Human Cometh - _Evolution_
by: St. John Satansson (3.5 out of 5)
I'd been wondering what the hell that stench was, seeping up from behind my sofa. I'd been ignoring it for a while, but it turns out that I eventually just had to have a rummage. What was expected to be an old pizza slice turned out to be a very different slab of old cheese. With some surprise and a good dose of shame, I've stumbled on an independent prog metal release that slipped through my greasy tentacles eons ago. Bad St. John.

Still, perhaps it is providence. After a Halloween month of boneheaded slasher movies wasting my brain, I need something brighter and more intelligent to spunk up my synapses. Time for judgment!

It would seem something unextreme has crept its way into the CoC demo pile tonight; there's no growls or blast beats to be had, despite the dark presentation. Human Cometh's artwork is some sub-Geiger cyberslut straddling a shadowy seat. _Evolution_, the title of the record, is barely discernible across the base of the cover. This demo album could have scored more marks for visual originality and presentation, but it is better than some of the primitive trash that drips out of the ample buttocks of the underground.

The record is opened by a groovy, rocking beat that evokes the swagger of Alice in Chains. We are treated to a high and earnest voice leading the charge. It is not quite as good as it needs to be for the style, but it is strident and committed. The strain can be felt at the high points, yet it is listenable and bravely delivered. Considering how rare truly phenomenal clean singers are in metal, I'm just happy to hear someone with the balls to give it a proper go and not look back.

There is some pleasingly retro keyboard sheen in the background that lends atmosphere and emotive tones to the sound. The music is quite fluid and various modulations between keys and moods create a recognizable prog-metal tone. The band boast some strong melodies. These carry the verse on "Aiming High" before the band delivers a building, anthemic chorus line.

Morgan Pettersson performs some competent, shredding solos in the Petrucci / Vai mould. These are not quite as electrifyingly technical as the aforementioned noodle-gods, but they are strong enough to make you sit up and take notice. There are some great melodic explorations and impressive flourishes. There are also some monolithic riffs, as familiar and comfortable to the listener as an old pair of well-sprung boots. "No Fear" firmly anchors itself in the old school, with a chorus guitar strum that evokes the soul of the sunset strip and marries it to a more soulful mood.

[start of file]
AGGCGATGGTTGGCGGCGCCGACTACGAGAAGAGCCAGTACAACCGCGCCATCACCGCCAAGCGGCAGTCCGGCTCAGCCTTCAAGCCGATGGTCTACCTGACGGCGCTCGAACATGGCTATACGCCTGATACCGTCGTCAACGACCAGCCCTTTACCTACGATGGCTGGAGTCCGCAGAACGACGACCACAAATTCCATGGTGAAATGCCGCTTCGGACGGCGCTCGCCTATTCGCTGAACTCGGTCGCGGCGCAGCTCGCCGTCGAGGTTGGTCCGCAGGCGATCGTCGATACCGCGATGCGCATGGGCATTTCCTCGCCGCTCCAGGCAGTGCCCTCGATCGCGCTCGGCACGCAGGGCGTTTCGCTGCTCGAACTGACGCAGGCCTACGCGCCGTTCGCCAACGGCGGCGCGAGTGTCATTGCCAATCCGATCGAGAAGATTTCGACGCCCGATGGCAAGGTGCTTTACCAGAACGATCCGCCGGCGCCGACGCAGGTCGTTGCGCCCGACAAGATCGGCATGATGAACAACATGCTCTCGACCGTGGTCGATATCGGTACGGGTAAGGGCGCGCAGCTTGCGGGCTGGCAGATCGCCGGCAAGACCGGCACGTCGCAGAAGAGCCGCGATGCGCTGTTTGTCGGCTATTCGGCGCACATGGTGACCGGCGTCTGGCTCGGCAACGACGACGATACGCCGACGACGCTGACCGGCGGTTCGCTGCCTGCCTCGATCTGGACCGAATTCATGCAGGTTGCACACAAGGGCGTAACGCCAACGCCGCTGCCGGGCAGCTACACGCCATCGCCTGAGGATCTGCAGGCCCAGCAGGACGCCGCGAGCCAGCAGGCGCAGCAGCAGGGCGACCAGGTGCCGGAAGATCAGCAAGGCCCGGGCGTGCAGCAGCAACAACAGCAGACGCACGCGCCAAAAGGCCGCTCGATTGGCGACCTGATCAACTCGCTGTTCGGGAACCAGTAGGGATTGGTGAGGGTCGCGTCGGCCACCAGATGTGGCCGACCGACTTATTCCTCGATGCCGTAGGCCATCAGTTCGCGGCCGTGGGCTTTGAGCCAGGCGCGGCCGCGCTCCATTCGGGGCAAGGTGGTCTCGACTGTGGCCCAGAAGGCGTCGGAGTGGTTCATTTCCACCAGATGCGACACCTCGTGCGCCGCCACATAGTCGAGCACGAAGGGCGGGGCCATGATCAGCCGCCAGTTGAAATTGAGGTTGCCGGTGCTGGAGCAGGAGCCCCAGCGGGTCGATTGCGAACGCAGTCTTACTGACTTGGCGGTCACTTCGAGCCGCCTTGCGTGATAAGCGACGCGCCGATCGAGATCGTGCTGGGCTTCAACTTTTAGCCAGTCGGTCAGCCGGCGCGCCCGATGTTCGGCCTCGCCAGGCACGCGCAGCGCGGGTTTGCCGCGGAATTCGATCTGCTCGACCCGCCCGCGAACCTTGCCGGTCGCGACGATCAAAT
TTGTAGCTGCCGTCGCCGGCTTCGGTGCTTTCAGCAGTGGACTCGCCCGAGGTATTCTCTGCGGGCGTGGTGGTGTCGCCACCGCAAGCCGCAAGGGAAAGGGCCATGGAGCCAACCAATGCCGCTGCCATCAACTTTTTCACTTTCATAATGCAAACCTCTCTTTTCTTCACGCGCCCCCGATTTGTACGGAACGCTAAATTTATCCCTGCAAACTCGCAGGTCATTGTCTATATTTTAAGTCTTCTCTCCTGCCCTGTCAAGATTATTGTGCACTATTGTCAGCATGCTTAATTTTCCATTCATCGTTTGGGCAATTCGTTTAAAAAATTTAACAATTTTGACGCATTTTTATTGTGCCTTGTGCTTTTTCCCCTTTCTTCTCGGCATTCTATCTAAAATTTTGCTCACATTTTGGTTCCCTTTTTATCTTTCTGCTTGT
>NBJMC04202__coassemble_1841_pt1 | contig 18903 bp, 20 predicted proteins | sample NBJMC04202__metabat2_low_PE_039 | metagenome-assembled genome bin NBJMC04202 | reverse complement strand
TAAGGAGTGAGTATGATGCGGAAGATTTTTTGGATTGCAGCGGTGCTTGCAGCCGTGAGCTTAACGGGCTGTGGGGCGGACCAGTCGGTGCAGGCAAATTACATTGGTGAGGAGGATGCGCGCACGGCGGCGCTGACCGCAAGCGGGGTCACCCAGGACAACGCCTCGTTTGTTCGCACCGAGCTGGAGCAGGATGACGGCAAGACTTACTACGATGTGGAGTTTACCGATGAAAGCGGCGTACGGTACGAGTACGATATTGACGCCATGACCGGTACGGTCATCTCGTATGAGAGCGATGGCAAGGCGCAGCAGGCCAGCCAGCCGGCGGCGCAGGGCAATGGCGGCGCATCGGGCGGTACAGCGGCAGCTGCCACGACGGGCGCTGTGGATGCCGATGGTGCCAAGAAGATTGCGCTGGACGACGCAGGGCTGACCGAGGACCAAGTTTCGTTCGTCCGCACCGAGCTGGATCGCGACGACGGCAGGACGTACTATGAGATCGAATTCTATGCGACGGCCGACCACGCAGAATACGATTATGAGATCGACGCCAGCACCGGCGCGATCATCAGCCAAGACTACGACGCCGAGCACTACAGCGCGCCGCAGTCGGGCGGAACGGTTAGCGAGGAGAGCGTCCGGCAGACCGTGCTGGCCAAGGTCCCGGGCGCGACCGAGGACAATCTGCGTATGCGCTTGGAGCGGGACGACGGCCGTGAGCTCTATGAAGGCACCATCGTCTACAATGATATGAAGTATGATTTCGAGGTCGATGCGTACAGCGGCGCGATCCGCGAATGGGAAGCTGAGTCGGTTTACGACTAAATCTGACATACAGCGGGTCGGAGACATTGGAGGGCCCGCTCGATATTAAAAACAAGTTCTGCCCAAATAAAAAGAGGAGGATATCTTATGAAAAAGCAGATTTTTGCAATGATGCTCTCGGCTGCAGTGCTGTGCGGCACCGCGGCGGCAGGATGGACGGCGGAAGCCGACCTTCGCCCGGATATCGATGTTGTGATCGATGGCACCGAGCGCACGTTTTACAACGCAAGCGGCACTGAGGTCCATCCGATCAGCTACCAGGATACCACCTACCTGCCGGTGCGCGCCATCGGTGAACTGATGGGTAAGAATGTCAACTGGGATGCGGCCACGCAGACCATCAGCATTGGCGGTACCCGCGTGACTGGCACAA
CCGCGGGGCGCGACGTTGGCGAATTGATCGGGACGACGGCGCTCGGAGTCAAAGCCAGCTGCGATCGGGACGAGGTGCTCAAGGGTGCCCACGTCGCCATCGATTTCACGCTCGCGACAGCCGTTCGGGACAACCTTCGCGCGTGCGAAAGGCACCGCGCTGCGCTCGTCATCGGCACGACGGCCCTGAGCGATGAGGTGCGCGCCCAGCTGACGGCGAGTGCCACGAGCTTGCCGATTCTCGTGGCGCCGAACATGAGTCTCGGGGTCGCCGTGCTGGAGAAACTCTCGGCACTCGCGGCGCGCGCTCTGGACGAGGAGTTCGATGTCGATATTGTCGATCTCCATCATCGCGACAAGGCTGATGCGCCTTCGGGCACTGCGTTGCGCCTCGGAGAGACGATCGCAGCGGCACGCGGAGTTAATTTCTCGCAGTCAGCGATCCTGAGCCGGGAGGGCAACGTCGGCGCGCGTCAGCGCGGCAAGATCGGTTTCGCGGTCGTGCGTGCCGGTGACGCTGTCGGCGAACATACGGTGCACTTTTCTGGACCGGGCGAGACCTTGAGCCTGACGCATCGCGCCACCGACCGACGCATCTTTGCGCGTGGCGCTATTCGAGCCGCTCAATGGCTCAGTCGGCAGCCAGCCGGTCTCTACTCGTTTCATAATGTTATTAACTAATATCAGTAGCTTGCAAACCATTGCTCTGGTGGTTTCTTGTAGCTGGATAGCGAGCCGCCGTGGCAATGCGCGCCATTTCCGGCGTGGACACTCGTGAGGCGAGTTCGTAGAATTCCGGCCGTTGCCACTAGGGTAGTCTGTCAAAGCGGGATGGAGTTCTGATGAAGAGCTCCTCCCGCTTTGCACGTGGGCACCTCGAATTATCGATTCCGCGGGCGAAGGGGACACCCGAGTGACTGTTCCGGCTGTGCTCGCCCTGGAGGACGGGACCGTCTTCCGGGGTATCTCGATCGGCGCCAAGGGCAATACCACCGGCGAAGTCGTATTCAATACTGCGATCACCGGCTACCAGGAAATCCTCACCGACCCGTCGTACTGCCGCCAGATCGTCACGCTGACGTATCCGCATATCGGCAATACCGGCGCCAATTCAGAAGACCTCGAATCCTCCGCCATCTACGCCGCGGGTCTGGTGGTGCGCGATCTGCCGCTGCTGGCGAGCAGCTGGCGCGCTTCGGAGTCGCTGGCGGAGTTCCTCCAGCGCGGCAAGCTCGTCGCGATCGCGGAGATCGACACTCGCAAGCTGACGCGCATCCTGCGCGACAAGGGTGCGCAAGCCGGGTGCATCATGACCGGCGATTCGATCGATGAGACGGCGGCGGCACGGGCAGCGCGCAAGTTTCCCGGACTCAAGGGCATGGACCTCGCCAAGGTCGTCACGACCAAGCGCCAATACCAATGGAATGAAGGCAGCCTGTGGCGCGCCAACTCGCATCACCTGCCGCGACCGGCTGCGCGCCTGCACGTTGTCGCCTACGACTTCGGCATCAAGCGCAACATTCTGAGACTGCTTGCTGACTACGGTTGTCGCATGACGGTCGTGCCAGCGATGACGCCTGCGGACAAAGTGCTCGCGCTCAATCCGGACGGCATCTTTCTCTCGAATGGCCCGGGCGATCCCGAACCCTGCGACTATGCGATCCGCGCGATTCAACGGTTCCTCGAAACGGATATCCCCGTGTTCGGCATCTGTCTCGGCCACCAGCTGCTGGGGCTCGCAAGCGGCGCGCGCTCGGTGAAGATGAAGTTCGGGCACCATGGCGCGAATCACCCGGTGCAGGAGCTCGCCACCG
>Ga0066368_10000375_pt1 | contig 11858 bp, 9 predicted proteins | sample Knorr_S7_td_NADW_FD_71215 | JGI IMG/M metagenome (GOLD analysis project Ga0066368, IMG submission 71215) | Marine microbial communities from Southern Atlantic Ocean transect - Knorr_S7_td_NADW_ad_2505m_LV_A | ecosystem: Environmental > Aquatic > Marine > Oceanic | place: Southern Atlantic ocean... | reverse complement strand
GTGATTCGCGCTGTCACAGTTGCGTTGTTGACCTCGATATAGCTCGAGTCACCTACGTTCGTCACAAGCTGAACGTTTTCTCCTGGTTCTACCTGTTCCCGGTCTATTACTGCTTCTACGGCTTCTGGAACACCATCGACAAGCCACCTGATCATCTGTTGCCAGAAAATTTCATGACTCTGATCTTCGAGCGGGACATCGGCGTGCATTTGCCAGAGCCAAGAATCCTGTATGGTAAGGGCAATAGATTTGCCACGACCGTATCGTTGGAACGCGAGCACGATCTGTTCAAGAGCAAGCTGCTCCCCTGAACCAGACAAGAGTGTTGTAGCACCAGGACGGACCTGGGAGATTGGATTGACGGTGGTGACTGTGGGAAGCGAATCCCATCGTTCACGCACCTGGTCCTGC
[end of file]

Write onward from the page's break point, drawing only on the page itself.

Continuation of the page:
However, there's always a point in a review where nits get soundly picked and here we are: there is some substantial lyrical silliness on _Evolution_. An odd blend of commentary on semi-contemporary issues and nonsensical cheesy couplets, it is probably the biggest creative weakness of this album. Some standout examples include the addled cry of "I'll be your GPS navigator, even the shampoo in your hair, if you'll only start talking emo coz I don't understand a word you say". Soon to follow is the Crue-tastic "The bass is driving, the big bass drum. The girls all scream and wanna come". In case the band might be accused of being too vacuous, a solemn nod to the danger of high-altitude climbing arrives with "Here's to all of the mountaineers who risk their lives at 29,000ft on Mt. Everest... Here's to all of the sherpas". This inept lyrical madness could be seen as a good thing if you can take your music with a big tongue in your cheek. I remain unconvinced that it was meant as such.

Despite this, _Evolution_ holds its own as an atmospheric and easily listenable prog / hard rock album. Inevitably, it is moulded in the style of many bands that tribute genre overlords Dream Theater; very apparent here on instrumental "Cross the River Styx". Another, perhaps more brutal criticism could be made that Human Cometh have the will and sincerity but haven't the chops or the invention to keep up with their idols. With such irony is the song "Jaded" then heard, its self righteous assertion that many bands recycle and rip off other bands clashing horribly with _Evolution_'s clear influences. However such a criticism is, perhaps, a little cynical. While this is certainly music of a particular genre, Human Cometh have their own take on that Queensryche style and have crafted some of their own anthems.

_Evolution_ could do with a fuller production and a more forceful delivery to realise the ambitious scope of their music, but it is a fair opus, well worthy of a listen if you like this style of prog/hard rock. Of course, if you are a true kult molester of funereal-fogged woods, requiring a soundtrack to perform your diabolical full-moon mysticism under the blazing northern skies, then avoid it like the fucking plague. But you likely don't need old St. John to tell you that.


(article published 27/11/2012)

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